Only 0.28 percent of Ethiopian Israelis participated in special programs for gifted children compared to 1.5 percent of the general Jewish population. Yet, the percentage of Ethiopian Israelis in special education is 50 percent higher than their proportion in the population.
The number of Ethiopian Israeli teachers employed in the school system increased from 54 in 2009-2010 to 240 in 2014, out of a total of 137,567 teachers - a participation rate of a mere 0.16 percent.
In the 2013/14 academic year, there were a total of 312,528 university/college students in Israel; 2,785 were Israelis of Ethiopian origin, i.e. Ethiopian Israelis make up 0.9 percent of university/college students while they are 1.5 percent of the population. Higher rates of Ethiopian Israeli women attend university than in the general population – 67.7 percent and 56.8 percent respectively (BA).
In June 2019, the Council for Higher Education approved a multi-year $40.4-million plan to encourage academic excellence and leadership among Ethiopian-Israeli students as part of the 2015 Government Policy for Advancing the Integration of Israel Citizens of Ethiopian Descent into Israeli Society. The objective is to increase the number of Ethiopian students pursuing bachelor’s degrees by 40 percent, from 2,500 to approximately 3,500, within five years.
Israelis were very excited and proud to bring Ethiopian Jews to Israel, and felt a particular affinity for their commitment to Judaism in exile and desire to return to Zion. Nevertheless, Ethiopians have sometimes been victims of discrimination. Only 25 percent of Israelis say they want to live next to Ethiopians and the government settled many of them in towns on Israel’s periphery. In 2012, residents of an apartment complex in Kiryat Malachi refused to sell or rent to Ethiopians, which provoked a protest against housing discrimination.
In 2015, protests erupted when a video surfaced showing two policemen beating an Ethiopian-Israeli soldier while he was in uniform, highlighting what members of the community say is a pattern of police brutality. A subsequent demonstration in Tel Aviv turned violent and 60 people were injured. After the incident, the government formed a commission to stamp out racism, which reported Ethiopians were discriminated against in education, medical treatment, employment and army enlistment. Ethiopians also were victims of “over-policing” – aggressive tactics in response to minor violations – and were indicted and jailed at far higher rates than other Israelis. Following the publication or the report, the situation has improved, with “a drop in over-policing” and “a significant improvement in police interactions with young Ethiopian Israelis.”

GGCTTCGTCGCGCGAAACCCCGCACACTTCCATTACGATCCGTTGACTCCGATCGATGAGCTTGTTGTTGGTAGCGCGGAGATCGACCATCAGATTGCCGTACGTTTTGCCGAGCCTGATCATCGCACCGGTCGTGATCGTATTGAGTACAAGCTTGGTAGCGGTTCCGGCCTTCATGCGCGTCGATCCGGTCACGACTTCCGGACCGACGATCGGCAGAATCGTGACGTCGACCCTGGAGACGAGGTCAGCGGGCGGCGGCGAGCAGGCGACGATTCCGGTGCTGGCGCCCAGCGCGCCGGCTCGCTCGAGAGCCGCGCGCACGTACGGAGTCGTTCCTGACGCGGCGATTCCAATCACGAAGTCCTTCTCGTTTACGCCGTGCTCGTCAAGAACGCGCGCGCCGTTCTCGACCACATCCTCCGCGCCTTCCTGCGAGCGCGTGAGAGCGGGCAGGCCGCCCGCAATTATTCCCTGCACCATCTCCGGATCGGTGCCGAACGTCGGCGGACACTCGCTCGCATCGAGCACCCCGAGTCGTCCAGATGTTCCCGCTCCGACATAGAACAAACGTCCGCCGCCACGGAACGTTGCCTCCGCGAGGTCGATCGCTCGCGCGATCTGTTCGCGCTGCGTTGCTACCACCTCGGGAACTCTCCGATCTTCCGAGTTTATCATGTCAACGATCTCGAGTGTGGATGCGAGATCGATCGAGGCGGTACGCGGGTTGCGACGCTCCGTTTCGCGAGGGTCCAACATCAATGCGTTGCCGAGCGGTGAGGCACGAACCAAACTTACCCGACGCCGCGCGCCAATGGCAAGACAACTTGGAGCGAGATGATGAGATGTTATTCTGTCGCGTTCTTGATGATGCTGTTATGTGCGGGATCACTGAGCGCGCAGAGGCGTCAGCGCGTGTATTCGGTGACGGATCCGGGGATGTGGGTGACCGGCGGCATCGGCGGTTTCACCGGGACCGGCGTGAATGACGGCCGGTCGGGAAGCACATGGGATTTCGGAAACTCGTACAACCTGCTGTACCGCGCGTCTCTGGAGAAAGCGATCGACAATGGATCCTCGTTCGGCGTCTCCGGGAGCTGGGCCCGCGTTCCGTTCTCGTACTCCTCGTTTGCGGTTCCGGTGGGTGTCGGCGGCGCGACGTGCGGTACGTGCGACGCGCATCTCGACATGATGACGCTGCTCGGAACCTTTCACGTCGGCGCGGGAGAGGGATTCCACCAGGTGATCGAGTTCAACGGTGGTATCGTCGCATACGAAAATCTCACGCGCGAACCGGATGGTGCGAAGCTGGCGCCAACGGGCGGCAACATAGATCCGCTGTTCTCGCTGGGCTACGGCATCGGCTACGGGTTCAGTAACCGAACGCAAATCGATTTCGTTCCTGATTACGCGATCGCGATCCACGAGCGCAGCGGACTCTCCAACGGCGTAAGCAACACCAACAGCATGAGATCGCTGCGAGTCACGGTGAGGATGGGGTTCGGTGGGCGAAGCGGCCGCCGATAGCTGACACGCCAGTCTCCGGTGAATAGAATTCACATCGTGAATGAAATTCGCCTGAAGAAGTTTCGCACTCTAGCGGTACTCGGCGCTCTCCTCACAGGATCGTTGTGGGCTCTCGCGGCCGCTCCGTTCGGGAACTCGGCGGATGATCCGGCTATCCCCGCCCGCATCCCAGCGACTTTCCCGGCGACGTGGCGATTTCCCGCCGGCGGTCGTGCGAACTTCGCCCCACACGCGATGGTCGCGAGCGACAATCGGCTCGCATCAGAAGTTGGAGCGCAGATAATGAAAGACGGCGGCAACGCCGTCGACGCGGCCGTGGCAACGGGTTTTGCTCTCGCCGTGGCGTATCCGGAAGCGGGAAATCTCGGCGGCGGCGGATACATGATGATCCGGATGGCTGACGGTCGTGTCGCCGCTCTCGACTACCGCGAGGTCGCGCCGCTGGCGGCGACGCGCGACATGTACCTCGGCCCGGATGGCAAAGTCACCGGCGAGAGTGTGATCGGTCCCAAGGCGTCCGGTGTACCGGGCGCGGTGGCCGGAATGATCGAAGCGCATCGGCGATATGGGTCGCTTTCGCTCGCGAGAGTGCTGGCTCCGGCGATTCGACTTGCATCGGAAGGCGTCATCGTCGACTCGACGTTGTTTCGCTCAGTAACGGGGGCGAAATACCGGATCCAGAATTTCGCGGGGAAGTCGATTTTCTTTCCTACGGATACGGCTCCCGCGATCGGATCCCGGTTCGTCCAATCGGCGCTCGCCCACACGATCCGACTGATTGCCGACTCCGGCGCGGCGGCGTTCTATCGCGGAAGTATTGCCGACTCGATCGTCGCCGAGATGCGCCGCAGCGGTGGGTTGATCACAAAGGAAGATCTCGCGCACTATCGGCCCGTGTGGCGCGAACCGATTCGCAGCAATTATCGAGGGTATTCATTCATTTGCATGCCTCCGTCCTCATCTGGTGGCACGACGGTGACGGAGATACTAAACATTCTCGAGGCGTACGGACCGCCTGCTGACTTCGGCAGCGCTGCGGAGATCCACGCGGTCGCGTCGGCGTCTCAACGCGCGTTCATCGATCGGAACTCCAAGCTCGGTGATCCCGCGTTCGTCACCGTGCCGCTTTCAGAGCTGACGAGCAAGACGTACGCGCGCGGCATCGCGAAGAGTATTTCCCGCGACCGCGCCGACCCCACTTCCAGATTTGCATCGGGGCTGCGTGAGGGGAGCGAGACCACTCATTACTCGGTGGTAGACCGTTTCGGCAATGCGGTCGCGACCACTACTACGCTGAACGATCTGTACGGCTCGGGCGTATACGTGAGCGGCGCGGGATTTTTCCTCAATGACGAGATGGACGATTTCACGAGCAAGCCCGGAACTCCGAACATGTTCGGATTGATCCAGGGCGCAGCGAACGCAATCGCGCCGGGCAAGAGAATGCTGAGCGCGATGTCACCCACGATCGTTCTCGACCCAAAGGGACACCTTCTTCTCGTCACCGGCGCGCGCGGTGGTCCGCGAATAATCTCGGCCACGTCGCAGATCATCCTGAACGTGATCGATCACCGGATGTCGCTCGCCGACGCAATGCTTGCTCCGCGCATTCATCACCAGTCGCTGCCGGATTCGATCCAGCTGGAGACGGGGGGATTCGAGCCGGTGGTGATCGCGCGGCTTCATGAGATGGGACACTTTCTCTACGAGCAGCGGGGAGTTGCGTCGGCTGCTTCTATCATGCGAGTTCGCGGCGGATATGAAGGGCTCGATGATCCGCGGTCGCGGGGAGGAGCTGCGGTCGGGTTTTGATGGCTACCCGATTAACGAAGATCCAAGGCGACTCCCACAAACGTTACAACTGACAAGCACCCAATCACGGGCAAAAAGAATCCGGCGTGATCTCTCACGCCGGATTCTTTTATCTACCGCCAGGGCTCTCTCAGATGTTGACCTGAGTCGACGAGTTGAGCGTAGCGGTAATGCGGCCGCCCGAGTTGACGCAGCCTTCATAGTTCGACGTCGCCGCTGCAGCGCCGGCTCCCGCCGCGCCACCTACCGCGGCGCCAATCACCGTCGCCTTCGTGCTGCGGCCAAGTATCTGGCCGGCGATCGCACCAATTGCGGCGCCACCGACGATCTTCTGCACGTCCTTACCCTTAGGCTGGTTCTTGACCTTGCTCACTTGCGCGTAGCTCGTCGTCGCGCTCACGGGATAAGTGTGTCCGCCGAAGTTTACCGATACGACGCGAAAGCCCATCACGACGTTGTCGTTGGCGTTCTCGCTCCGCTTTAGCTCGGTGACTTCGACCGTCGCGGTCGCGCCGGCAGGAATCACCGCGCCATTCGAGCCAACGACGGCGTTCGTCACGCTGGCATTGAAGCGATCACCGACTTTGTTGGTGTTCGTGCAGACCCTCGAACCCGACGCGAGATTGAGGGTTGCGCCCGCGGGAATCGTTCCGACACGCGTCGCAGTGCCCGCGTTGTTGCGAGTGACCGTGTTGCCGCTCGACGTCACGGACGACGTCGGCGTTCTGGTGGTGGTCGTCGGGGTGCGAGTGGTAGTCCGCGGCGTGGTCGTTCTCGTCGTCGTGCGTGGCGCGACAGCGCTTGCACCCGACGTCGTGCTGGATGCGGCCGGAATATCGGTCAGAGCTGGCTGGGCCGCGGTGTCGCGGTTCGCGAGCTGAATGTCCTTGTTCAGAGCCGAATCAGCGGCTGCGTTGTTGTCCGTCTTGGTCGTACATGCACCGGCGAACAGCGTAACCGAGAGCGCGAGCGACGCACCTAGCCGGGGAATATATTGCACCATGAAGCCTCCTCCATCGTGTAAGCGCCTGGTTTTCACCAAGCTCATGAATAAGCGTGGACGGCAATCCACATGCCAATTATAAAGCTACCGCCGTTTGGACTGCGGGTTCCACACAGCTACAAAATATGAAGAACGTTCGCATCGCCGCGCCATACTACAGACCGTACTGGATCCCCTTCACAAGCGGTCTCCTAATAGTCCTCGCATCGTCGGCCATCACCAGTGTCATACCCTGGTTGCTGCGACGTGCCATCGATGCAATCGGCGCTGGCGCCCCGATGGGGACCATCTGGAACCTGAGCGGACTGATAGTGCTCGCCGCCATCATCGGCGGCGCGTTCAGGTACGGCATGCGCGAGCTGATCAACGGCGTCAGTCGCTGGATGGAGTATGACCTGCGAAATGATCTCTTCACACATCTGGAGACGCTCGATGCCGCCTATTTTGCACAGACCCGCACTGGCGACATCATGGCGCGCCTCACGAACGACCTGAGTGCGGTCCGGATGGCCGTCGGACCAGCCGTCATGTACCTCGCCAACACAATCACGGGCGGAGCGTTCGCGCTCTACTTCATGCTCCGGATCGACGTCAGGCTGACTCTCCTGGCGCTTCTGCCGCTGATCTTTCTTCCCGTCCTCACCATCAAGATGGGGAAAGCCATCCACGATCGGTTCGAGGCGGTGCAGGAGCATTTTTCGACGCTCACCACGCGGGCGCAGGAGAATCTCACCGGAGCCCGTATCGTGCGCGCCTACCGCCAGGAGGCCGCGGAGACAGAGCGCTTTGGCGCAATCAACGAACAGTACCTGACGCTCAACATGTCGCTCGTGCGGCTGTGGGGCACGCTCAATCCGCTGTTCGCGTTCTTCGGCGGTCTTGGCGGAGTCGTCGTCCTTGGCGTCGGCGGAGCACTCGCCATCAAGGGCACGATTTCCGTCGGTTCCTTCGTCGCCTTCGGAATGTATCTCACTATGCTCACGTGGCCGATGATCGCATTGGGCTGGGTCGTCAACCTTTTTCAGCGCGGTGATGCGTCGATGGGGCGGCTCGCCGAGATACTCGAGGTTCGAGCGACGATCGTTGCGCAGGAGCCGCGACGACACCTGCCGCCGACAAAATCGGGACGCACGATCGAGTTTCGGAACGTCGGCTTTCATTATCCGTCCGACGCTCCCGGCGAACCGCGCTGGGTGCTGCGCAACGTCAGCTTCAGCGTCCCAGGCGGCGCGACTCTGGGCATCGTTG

Activists also complain that students of Ethiopian descent, even if born in Israel, fall under the jurisdiction of the Ministry of Absorption rather than the Ministry of Education. They say that their history is not being taught with the same diligence as that of other immigrant groups.
In February 2018, the Israeli government ended a 30-year controversy over the status of traditional Ethiopian leaders known as kesim by recognizing their authority to perform official religious functions and the legitimacy of their halachic rulings.
In June 2019, an Ethiopian soldier reported that his commander had called him a “stinking kushi” — a Hebrew racial slur. The commander was relieved of duty.
The same month, police killed an unarmed Ethiopian teenager, which provoked protests across Israel. This was at least the fourth Ethiopian to be killed by police since 1997.
Gilad Erdan, the minister for internal security, and Motti Cohen, the acting police commissioner, promised to set up a new unit “to fight expressions of racism wherever they exist” and to ensure that force is used “moderately and responsibly only against those who break the law.”
Between 2010 and 2013, 1,704 families of Ethiopian origin left absorption centers and 1,133 received increased government assistance (66 percent). In 2013, 85 percent of those who left absorption centers received increased assistance. Over the past 3 years, in the wake of advocacy efforts, the Ministry of Absorption has become more flexible in providing assistance to new immigrants of Ethiopian origin. Yet at present, more than 5,000 new immigrants from Ethiopia remain in absorption centers (out of a total of 7,000 new immigrants in the centers).